By any metric, the Michigan football team’s defense is miles ahead of where it was last year.
This season, the sixth-ranked Wolverines have surrendered just 297.4 yards per game, compared to 434.3 yards last season. In points per game, that difference is even more profound — 16 points in 2021, 34.5 in 2020. The overall quality of first-year defensive coordinator Mike Macdonald’s unit has been perhaps the greatest surprise in Michigan’s surprisingly successful season.
But one metric stands out for Macdonald: rushing defense. Statistically, the defense is still far from elite in that regard — opponents’ 124 rushing yards per game rank the Wolverines 27th nationally — but compared to last season, when Michigan gave up 178.8 yards per game on the ground, it’s night and day.
Still, the defense wants more — especially in the red zone.
“Our mindset is like, nobody runs on us,” freshman linebacker Junior Colson said. “Nobody runs into the endzone, so that’s always been our mindset. We’ve not always kept it, but that’s been our standard, so we practice it a ton. Just, every week — nobody runs on us.
“If they want to score, they gotta throw it, or do it in different ways. But nobody runs on us, because that’s just challenging our manhood, as we see it.”
Of course, the “we’ve not always kept it” carries a lot of weight in that quote. Fewer than two weeks ago, Kenneth Walker III put up 197 yards on 23 carries in Michigan State’s 37-33 win over the Wolverines. Keep him contained — or stop any one of his five rushing touchdowns — and the outcome of that game could look very different.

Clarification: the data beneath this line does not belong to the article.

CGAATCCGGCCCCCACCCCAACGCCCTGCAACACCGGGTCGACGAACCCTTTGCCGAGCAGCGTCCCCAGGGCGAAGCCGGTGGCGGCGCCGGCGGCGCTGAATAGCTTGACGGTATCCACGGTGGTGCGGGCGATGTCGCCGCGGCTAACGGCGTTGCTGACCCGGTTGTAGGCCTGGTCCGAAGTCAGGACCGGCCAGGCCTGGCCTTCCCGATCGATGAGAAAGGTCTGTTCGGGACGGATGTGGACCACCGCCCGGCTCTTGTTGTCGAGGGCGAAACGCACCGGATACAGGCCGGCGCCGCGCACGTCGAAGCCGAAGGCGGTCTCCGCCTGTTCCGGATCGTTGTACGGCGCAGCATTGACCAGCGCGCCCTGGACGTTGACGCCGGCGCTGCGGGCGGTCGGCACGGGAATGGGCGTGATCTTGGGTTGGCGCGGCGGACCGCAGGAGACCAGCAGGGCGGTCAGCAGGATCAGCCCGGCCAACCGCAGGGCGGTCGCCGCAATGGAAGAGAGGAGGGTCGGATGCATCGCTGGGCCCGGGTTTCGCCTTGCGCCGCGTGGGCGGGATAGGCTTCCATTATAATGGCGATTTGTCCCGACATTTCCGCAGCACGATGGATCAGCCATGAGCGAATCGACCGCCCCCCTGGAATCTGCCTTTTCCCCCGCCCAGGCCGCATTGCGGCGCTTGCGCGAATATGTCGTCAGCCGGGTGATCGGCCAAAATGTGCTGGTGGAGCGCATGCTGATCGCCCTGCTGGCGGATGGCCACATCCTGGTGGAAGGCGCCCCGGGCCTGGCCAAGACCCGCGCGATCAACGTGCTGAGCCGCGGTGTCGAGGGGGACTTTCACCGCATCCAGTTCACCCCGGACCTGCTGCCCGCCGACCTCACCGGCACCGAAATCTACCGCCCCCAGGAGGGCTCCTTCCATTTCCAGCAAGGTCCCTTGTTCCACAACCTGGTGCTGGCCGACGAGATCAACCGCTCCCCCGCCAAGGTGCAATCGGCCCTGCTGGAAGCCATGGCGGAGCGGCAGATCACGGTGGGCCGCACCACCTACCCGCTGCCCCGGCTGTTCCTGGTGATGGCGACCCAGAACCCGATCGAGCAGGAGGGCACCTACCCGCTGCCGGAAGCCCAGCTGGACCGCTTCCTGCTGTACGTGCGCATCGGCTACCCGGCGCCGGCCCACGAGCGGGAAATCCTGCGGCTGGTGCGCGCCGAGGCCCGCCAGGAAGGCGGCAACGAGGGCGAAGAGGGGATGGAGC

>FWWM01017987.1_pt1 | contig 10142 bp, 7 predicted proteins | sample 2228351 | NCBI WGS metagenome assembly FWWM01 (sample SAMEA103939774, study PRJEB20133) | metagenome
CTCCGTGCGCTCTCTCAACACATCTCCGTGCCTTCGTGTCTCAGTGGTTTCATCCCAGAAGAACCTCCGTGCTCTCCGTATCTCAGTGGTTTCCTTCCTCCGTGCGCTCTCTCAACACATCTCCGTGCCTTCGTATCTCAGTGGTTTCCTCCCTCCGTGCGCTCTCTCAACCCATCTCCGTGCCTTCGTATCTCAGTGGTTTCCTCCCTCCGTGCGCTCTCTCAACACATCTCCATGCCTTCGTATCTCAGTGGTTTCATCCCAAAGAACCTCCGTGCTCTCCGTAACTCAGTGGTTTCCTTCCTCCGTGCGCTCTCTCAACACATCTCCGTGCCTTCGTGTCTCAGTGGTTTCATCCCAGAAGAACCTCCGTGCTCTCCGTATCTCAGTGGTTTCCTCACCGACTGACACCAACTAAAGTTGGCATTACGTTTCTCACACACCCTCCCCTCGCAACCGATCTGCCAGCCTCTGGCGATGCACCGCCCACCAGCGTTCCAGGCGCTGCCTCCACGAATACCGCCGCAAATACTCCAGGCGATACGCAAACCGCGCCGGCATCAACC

Still, that mentality has largely been effective for the Wolverines this season. In five of nine games, they’ve held their opponent under 120 rushing yards, and in two, they’ve surrendered fewer than 50.
To replicate those successes, Macdonald works with his players to develop game-specific goals. Each week, they look at their own principles — that they don’t want teams to run on them in the red zone, for example — and film from the previous game to determine where they were strong and where they can improve.
“There’s not a lot of stats on there,” Macdonald said. “We kinda just took what would win the Big Ten, what would be the top in the country, so you’re kinda chasing perfection a little bit. So, if you’re hitting those goals, you’re doing a hell of a job.”
From there, it’s about ensuring the team consistently hits those goals. In doing so, one approach Macdonald has taken has been to create competition among his players to make sure no singular player gets complacent in his job. Thus far, that competition has been most visible at linebacker. Sophomore Nikhai Hill-Green has rotated with Colson for much of the season, and last week against Indiana, senior Michael Barrett played more snaps than he has all year.
And as his players have improved, Macdonald himself has tried to grow, too. Since arriving in Ann Arbor from the Baltimore Ravens organization, Macdonald has worked to adjust to the varied offenses present in the college game. Thus far, the numbers show that he’s doing well.
But when chasing perfection, there’s always room for improvement.
“If you’re not learning … then you’re not doing your job,” Macdonald said.